Bangkok Metropolitan Region (BMR), including the capital city and five adjacent provinces, constitutes one of the top 10 megacities experiencing serious traffic congestion in the world, leading to air quality problems with significant adverse human health risks. Previously, there have been many operations planned to influence the fuel consumption and emissions from the on-road transport sector in the BMR area. It is necessary to estimate emissions using detailed information in order to thoroughly understand the reason for changes in emission levels and their impact on air quality. This paper aims to determine the successful implementation of energy and air pollution control policies in Thailand through an investigation of the emissions inventory of on-road transport in BMR, including ozone precursors (CO, NOX, Non-methane volatile organic compounds (NMVOCs) ), greenhouse gases (CO2, CH4, N2O), acidic substances (SO2 and NH3), and particulate matters (PM2.5, PM10, Black Carbon (BC), Organic Carbon (OC)) during the period from 2007 to 2015, using the Greenhouse Gas and Air Pollution Interactions and Synergies (GAINS) model based on the country-specific activity data together with the emission factor from the GAINS-Asia database. This study found that the amount of exhaust emissions over the BMR area in the year 2015 (and the trend during the period from 2007 to 2015) is approximately 139 kt of CO (−7.9%), 103 kt of NOX (−4.1%), 19.9 kt of NMVOC (−6.7%), 15 kt of CO2 (+1.6%), 8.6 kt of CH4 (+6.8%), 0.59 kt of N2O (+1.3%), 0.87 kt of SO2 (−25.8%), 1.1 kt of NH3 (+7.8%), 4.9 kt of PM2.5 (−5.5%), 5.1 kt of PM10 (−7.9%), 3.1 kt of BC (−2.5%), and 1.4 kt of OC (−7.7%). The change in emissions in each pollutant is a result of the more stringent control of fuel and engine standards, the shift in the fuel type used, and the effects of controlling some emissions. Light duty car gasoline fuel is identified as a major contributor of CO, NH3, N2O, and NMVOC, whereas trucks are the greatest emitters of NOX, SO2, and particulate matter. This study suggests that the most powerful implementation plan for the continuous, significant reduction of ozone precursor, SO2, and particulate matter emissions is the more stringent enforcement of fuel and vehicle standard levels, especially concerning light duty vehicles. Full article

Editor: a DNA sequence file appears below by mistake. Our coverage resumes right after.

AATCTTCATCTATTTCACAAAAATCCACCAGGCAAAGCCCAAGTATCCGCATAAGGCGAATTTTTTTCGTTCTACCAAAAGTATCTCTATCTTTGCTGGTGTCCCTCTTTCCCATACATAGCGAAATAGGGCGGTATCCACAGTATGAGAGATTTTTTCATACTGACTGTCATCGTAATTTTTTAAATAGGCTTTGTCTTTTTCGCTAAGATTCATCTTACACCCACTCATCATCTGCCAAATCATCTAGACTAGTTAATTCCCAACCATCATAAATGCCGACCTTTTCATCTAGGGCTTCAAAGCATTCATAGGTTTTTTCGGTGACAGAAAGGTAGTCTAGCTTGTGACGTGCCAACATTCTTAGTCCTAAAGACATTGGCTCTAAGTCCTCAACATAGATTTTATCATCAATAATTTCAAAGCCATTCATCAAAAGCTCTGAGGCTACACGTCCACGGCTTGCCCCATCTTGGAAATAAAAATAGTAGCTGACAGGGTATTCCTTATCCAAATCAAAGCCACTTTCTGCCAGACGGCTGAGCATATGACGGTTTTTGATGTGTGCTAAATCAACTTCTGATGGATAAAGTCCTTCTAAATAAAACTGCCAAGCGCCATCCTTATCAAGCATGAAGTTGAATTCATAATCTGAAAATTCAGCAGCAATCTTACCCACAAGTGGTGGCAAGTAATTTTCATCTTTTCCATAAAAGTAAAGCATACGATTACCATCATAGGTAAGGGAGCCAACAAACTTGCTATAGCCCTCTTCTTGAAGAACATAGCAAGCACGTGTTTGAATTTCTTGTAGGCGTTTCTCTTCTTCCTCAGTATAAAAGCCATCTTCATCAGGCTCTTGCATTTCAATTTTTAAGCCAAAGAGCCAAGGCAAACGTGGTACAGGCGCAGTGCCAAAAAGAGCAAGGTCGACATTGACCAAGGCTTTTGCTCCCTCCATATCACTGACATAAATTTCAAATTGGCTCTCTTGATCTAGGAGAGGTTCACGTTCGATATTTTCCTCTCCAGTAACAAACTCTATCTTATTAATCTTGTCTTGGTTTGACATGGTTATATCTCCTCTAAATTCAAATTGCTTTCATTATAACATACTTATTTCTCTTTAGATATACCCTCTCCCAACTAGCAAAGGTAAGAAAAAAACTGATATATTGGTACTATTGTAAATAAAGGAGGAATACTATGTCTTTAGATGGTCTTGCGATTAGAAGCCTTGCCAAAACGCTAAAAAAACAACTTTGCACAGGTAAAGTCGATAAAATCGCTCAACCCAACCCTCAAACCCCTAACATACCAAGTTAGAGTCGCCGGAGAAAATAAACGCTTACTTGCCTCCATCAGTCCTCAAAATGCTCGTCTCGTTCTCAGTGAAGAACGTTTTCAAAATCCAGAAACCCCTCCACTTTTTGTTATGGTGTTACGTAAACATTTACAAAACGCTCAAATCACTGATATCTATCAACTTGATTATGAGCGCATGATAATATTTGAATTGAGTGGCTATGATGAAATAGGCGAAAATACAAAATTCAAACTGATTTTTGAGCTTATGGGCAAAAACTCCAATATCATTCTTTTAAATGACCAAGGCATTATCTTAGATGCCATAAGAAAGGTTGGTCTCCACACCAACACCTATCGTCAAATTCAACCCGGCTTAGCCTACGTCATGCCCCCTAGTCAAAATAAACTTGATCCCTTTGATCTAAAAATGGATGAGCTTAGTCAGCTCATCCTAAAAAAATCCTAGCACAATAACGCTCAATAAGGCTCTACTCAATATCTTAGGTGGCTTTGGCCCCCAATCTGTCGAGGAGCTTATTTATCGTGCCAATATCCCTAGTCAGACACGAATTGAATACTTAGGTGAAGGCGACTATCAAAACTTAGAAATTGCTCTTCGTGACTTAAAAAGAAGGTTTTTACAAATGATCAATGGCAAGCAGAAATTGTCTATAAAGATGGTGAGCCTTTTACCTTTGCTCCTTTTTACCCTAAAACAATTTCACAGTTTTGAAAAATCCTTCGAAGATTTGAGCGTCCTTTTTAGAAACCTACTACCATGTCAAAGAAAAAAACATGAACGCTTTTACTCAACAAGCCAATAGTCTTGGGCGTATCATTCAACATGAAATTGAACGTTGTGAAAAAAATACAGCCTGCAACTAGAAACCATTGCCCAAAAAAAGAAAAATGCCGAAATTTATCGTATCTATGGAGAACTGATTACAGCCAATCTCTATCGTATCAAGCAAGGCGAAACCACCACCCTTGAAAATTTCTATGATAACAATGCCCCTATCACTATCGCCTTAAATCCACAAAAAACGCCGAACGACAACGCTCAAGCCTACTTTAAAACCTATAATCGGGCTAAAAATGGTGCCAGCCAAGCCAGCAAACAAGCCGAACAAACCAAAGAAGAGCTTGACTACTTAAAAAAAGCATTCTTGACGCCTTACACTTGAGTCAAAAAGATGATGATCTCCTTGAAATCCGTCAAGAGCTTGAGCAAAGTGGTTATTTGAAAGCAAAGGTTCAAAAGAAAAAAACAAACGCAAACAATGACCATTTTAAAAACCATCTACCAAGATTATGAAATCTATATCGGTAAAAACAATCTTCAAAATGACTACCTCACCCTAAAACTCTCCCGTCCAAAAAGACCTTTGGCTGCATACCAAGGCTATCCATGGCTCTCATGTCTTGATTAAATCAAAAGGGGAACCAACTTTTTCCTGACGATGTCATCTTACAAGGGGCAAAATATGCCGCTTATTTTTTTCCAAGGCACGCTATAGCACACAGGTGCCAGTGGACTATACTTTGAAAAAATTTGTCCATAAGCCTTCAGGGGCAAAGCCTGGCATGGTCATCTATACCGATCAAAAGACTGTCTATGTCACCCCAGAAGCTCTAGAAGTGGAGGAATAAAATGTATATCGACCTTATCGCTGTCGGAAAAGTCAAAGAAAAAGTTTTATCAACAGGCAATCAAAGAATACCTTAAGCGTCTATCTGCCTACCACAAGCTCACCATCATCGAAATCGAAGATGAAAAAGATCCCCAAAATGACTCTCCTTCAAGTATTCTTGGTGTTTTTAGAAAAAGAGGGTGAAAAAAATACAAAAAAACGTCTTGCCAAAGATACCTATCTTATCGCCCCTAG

(This article belongs to the Special Issue Urban Air Pollution)
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Open AccessArticle
Dynamic Evaluation of Photochemical Grid Model Response to Emission Changes in the South Coast Air Basin in California
Atmosphere 2017, 8(8), 145; https://doi.org/10.3390/atmos8080145
Received: 27 June 2017 / Revised: 27 July 2017 / Accepted: 4 August 2017 / Published: 10 August 2017
Cited by 2 | PDF Full-text (5672 KB) | HTML Full-text | XML Full-text
Abstract